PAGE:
September 23, 2023
8:00 AM - 2:00 PM
Brentwood United Methodist Church
309 Franklin Road, Brentwood, TN 37027
Light breakfast, coffee, snacks, lunch, and access to all exhibits are included in the $25 cost of the conference.
Religious Conflict: How do mentors and refugees deal with religious differences?
Volunteerism: How, What, and with Whom
Meeting Generational and Gender Needs: How Refugees Adjust to Reject American Culture
Legal: Legal 101—Navigating the Differences: Parolee, Refuge, Green Card, Work Permits, Asylees, DACA, SIV, etc.
Transportation: Covering the Nashville Public Transit System and TN Driver Education Resources
Outline for Mentoring
Abdul immigrated from Tanzania in 1976. He has an MBA from the Owen Graduate School of Business and a Dr.PH from UNC School of Public Health. He is a long time member of the Woodmont Hills Church and an Administrator of the Jenga Health Project at New Life-Nashville Outreach to the World (N.O.W.). He serves as a Needs Assessment Representative in Swahili Speaking Countries for Project C.U.R.E. to help the hospitals apply for and acquire donated medical equipment and supplies. Abdul also serves on the Project C.U.R.E. Ambassadors Board, Nashville Center. Abdul works for the Woodmont Hills Church as an Interpreter and Mentor for newly arrived Swahili Speaking families (Refugees) in collaboration with NICE and Catholic Charities.
Anna Notestine is the Associate Director of the New Americans Program at Catholic Charities, Diocese of Nashville. Anna has her Master’s Degree in Social Work (MSW) from the University of Tennessee and also obtained a Graduate Certificate in Trauma Treatment. Anna has 8 years of experience working with refugee and immigrant populations and specializes in the creation, implementation, and oversight of trauma-informed, resilience-focused programs. In her free time, Anna enjoys spending time with her husband and daughter.
I have been in this country for 48 years now, having spent more years here than in India: my native country where I came from. United States gave me many opportunities which back then, I would not have gotten in India. I continued with my passion for art, went back to school and obtained additional training. I was able to pursue my love for sports and I remain active in playing racket sports. I picked up new marketable skills and worked outside home. My husband and I have two adult children and five grandchildren. I have been active in volunteering for various activities over the last twenty-five years. I was elected President of India Association of Nashville which gave me an opportunity to understand the needs of the community as well as issues facing the immigrant community at large. I have been Chair of the Community Sewa Committee of Sri Ganesha Temple, Hindu Cultural Center of Tennessee for the last fifteen years. Under my chairmanship, the Committee has tackled several community related issues. Committee runs several programs for seniors as well as organizes programs to celebrate occasions such as Mothers’ Day and Fathers’ Day. During my fifteen years, I had an opportunity to work with Bhutani refugees. Our team including myself assisted them develop language skills, computer skills and other marketable capabilities that helped provide economic stability.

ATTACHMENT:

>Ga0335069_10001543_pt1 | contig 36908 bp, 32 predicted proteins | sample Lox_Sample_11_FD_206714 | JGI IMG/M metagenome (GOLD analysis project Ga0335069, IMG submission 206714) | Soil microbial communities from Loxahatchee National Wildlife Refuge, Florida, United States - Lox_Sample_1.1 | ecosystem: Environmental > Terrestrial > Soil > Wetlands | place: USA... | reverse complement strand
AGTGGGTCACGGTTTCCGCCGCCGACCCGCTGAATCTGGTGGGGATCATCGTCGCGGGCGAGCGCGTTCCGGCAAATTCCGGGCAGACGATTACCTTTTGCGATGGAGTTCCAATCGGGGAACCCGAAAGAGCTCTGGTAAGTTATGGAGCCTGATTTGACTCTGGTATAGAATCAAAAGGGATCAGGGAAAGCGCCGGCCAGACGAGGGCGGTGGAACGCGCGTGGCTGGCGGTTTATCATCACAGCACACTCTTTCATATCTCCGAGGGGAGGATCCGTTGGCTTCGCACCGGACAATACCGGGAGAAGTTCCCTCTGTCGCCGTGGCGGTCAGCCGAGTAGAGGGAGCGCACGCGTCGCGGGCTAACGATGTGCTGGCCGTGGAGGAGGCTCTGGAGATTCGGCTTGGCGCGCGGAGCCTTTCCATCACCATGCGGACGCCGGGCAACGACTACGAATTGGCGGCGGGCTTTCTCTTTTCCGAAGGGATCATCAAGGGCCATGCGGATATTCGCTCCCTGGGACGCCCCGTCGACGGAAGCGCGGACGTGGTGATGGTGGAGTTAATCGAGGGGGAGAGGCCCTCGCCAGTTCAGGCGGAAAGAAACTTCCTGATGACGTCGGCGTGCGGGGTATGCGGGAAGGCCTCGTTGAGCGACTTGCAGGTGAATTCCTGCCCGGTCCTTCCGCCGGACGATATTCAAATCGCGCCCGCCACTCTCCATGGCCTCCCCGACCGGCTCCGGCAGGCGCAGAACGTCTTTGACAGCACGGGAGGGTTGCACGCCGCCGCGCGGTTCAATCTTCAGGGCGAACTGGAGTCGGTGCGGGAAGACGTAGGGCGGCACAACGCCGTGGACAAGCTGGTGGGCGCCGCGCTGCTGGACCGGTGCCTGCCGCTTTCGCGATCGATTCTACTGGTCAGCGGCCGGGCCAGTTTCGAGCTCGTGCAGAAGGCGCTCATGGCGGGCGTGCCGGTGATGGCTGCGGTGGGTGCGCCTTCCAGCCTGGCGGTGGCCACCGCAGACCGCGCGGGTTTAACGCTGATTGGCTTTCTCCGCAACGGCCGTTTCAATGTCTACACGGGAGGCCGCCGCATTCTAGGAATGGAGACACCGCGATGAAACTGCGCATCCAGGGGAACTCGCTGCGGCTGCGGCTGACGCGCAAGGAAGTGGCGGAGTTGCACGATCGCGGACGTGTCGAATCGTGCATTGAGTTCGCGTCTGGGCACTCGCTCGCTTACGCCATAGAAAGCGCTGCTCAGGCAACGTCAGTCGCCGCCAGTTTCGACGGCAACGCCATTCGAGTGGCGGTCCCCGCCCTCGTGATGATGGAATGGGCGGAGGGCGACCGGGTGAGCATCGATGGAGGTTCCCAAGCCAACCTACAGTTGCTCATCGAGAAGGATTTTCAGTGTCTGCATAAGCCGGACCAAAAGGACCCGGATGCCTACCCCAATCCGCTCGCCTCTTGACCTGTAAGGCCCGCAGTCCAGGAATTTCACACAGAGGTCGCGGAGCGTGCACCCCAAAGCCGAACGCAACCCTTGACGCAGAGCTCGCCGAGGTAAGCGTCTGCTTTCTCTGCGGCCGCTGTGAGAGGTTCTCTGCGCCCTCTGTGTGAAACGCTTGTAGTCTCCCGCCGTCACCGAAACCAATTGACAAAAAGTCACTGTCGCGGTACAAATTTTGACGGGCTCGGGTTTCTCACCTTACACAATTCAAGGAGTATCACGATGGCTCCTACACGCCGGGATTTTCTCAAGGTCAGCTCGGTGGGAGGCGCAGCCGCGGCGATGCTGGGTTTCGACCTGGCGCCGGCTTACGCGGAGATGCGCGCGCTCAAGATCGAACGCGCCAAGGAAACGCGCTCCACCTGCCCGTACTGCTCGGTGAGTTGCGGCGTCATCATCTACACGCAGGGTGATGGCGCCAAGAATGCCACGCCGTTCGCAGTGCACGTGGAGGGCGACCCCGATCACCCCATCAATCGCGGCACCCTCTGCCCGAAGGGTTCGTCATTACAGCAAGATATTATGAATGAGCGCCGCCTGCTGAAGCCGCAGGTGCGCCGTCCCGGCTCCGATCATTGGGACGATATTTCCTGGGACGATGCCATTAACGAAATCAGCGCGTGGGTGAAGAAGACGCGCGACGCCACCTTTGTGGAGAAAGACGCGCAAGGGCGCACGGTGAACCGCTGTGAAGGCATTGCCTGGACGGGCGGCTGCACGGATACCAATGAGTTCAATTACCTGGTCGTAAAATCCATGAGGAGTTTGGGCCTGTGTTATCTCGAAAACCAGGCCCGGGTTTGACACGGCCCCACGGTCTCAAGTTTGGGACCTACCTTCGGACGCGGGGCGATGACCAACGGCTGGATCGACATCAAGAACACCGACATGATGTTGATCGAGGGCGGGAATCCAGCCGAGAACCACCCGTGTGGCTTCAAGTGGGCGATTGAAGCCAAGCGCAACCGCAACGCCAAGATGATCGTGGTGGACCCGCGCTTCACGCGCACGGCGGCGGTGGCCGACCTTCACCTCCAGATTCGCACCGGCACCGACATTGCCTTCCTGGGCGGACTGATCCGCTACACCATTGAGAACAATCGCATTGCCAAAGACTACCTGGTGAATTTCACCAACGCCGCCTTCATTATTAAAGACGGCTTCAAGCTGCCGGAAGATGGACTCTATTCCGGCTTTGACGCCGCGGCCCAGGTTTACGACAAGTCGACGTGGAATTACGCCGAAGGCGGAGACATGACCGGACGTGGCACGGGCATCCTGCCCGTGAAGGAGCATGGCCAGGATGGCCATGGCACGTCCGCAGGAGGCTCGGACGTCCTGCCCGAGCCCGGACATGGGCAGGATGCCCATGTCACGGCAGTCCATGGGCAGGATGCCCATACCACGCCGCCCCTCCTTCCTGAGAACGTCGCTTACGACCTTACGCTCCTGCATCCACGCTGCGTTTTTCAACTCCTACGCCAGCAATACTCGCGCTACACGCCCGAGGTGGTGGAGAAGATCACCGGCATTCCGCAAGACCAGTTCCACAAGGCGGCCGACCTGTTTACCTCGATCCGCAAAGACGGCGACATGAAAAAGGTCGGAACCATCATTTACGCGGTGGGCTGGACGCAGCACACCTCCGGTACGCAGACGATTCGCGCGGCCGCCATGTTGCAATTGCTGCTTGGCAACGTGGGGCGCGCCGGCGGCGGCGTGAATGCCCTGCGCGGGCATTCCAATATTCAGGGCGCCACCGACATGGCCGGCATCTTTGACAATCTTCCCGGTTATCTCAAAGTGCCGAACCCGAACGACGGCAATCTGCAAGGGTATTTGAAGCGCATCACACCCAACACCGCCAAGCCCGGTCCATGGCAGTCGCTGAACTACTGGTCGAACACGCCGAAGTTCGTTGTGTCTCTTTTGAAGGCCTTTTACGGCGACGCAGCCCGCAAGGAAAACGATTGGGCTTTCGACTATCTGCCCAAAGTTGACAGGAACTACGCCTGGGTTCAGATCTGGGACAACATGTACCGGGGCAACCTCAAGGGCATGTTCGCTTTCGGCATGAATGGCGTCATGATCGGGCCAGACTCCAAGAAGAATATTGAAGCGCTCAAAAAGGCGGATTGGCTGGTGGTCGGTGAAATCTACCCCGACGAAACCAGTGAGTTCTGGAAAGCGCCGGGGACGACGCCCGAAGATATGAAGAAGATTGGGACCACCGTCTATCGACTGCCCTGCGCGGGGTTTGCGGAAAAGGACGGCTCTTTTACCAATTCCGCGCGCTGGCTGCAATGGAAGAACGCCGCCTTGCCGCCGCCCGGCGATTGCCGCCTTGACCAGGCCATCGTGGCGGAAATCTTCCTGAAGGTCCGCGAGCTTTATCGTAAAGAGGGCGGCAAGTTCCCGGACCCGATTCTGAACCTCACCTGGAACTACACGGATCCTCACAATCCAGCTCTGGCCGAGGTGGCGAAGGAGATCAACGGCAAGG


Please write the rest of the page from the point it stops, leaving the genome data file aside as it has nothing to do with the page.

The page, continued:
Bethany Jackson is a graduate of Rhodes College and Tulane University School of Law. Before moving to Nashville, Bethany was a partner in a Baltimore-based litigation firm, focused on the defense of pharmaceutical companies and medical device manufacturers in mass tort litigation. Bethany joined TNJFON in 2014 as a Staff Attorney and became Legal Director in January 2019. Her practice at TNJFON focuses on representing clients who qualify for humanitarian forms of relief. Bethany’s volunteer experience includes work with the Vanderbilt Kennedy Center, the Coalition to End Sexual and Domestic Violence, Tennessee Immigrant and Refugee Rights Coalition, Court Appointed Special Advocates, Nashville Bar Association Pro Bono Program, the Nashville Public Library, the Nashville Urban Debate League, and Needlink.
Dr. Davis Chappell is a native of Nashville. He graduated from Overton High School in 1978. Davis holds undergraduate degrees in Psychology at Martin Methodist College and Lambuth College in Tennessee. He is a graduate of Candler School of Theology at Emory University, where he earned a Master of Divinity degree. Davis completed his Doctor of Divinity degree, in the areas of evangelism and church renewal, at Perkins School of Theology at Southern Methodist University. He is the past Chair of the Board of World Methodist Evangelism, and the current Chair of the World Methodist Evangelism Institute. He is also a current Board Member of Candler School of Theology at Emory University. Davis is Chair of the Superintendency Committee for the Harpeth River District in the Tennessee/Western Kentucky Conference of the United Methodist Church and he is a recipient of the Harry Denman Award for Evangelism. Davis has been married for 38 years to the former Sherre Hufman, of Tifton, Georgia. They have two adult children, one a therapist and one a pastor. They have one grandson, 18 month old. For 30 years, Davis served churches in the Atlanta area. He joined Brentwood United Methodist Church as Senior Pastor in July, 2013, where he is in his 10th year of ministry.
Donna Pack is the director of Connecting Kindness, a non-profit serving Nashville’s refugee and immigrant community. Their mission is to connect new arrivals to the United States with existing resources to make their transition easier. The goal is to always serve with dignity. Donna has worked in many community volunteer capacities for the last 20 years, including the Nashville International Center for Empowerment. She has assisted in resettlement and helped hundreds of refugees obtain U.S. Citizenship. She is currently a board member of the Community Resource Center. Donna received her advertising degree from MTSU and sold computers to the federal government before going into volunteer work. She resides in Mount Juliet when she is not at the various refugee apartments along Nolensville Road.